So far, this year’s Hostile Gato team robot is only a dream.
Fort Gibson High School’s robotics team has five weeks to turn this dream into a unit capable of moving objects and getting around obstacles.
The team will enter its finished robot in the FIRST Robotics Competition, scheduled around spring break in mid-March, said Tim Berres, the team’s coach.
Members of the Hostile Gato robotics team meet for several hours after school twice a week and sometimes on Saturdays.
More students than ever are getting involved in the competition.
Berres said about 31 students are involved in this year’s program.
“It’s grown every year, pretty steadily,” he said.
FGHS senior Becca Wells said she got involved last year while taking Berres’ calculus class.
“I’ve always been interested in STEM and technology,” Wells said, referring to science, technology, engineering and math.
She said that, at first, she didn’t know anything about using tools.
“I had never worked with tools,” she said.
Wells said she was able to use some of her calculus while measuring for last year’s robots.
Does that mean team members must be math experts?
“Not by any stretch,” Berres said.
This is the fifth year for the team to enter the FIRST Robotics Competition, which challenges high school students to build a robot and enter it into competition.
The competition, which involves 60 Oklahoma teams this year, measures the effectiveness of each robot, teamwork, collaboration and professionalism, according to a media release.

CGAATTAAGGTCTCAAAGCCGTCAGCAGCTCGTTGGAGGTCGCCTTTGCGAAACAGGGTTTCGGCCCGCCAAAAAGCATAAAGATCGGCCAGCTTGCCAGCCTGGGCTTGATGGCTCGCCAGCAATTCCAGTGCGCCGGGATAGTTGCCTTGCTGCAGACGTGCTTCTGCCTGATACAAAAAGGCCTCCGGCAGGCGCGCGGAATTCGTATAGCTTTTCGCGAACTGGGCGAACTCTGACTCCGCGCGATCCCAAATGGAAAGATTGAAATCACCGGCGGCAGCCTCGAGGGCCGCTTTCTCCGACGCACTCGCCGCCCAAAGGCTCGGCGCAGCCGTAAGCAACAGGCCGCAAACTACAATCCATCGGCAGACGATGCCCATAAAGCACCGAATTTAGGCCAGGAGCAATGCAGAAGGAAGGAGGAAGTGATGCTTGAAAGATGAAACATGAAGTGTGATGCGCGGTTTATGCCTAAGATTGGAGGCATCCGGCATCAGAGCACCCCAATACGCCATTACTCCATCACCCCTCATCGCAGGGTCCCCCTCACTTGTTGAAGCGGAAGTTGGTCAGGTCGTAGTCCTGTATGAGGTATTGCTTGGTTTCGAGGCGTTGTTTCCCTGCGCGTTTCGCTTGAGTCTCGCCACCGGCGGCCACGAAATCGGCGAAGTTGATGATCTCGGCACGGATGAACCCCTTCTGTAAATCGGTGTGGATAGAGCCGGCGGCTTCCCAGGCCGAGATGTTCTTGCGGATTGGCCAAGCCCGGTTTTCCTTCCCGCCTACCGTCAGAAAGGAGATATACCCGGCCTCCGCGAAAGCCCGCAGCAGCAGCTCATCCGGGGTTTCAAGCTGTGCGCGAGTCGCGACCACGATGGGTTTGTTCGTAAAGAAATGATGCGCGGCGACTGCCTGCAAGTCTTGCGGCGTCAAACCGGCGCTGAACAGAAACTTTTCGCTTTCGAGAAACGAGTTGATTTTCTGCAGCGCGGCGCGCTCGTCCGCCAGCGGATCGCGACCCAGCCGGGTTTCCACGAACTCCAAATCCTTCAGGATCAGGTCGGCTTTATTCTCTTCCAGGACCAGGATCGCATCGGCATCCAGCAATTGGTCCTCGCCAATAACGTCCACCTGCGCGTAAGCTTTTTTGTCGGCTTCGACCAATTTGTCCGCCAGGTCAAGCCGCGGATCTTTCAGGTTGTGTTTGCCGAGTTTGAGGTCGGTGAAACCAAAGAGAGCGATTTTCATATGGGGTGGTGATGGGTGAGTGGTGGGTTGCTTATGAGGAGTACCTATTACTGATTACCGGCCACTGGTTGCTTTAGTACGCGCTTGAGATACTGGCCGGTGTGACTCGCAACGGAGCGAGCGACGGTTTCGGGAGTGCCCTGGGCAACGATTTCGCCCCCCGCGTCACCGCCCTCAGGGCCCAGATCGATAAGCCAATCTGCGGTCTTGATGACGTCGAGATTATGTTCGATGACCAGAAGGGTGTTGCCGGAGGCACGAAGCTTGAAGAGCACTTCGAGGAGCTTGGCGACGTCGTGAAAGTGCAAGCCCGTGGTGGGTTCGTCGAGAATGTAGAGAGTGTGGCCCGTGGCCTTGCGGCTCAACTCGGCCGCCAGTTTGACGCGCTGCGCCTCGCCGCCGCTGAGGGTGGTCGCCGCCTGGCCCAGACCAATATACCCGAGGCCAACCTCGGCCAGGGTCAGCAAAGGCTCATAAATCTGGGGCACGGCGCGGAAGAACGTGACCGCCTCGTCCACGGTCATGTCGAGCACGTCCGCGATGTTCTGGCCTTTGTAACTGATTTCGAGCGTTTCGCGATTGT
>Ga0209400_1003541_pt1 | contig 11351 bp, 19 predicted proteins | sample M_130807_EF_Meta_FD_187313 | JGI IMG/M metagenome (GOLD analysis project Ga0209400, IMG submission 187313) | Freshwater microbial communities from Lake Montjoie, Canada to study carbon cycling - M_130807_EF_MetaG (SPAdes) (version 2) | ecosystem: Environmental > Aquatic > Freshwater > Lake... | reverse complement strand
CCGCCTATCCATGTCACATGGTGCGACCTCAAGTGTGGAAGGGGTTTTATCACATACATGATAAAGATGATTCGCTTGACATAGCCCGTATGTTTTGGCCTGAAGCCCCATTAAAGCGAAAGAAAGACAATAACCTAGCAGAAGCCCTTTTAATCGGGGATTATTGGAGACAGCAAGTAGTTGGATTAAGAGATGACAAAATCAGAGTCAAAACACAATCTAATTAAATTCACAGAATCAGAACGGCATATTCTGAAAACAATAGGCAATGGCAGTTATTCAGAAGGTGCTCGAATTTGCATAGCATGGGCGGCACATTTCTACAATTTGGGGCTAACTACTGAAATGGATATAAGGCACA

Hostile Gato team members got details of this year’s competition, FIRST STRONGHOLD, earlier this month.
“They also give us a few parts that are donated,” Berres said. “But we don’t have to use them.”
Instead, Hostile Gato’s robot could be made of any number of things.
“We use car parts, items from a robotics store; we get metal from places such as Wheeler Metals,” Berres said.
The team spent part of last week dismantling the robot from last year’s competition and making prototypes for this year’s model.
Wells recalled the challenge she had with last year’s robot.
“We had a few problems,” she said. “It’s a learning experience.”
Josh Stevens spent part of Thursday’s session attaching a 48-inch metal pipe to a board.
“I’m trying to make an easy way to put braces on the board,” he said.
“The braces will hold the pipe so it could pivot the board.”
When not competing in FIRST, team members make robots for other reasons and seasons.
For example, they made a robot that shoots T-shirts into crowds during football games.
Reach Cathy Spaulding at (918) 684-2928 or email@example.com.